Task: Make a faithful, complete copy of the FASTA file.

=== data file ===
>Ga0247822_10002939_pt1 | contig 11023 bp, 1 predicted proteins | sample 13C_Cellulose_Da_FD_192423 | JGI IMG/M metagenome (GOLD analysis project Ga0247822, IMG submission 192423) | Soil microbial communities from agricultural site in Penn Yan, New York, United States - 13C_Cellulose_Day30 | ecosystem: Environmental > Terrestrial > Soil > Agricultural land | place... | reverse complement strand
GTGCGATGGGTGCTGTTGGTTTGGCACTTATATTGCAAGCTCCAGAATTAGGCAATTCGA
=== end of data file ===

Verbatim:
>Ga0247822_10002939_pt1 | contig 11023 bp, 1 predicted proteins | sample 13C_Cellulose_Da_FD_192423 | JGI IMG/M metagenome (GOLD analysis project Ga0247822, IMG submission 192423) | Soil microbial communities from agricultural site in Penn Yan, New York, United States - 13C_Cellulose_Day30 | ecosystem: Environmental > Terrestrial > Soil > Agricultural land | place... | reverse complement strand
GTGCGATGGGTGCTGTTGGTTTGGCACTTATATTGCAAGCTCCAGAATTAGGCAATTCGA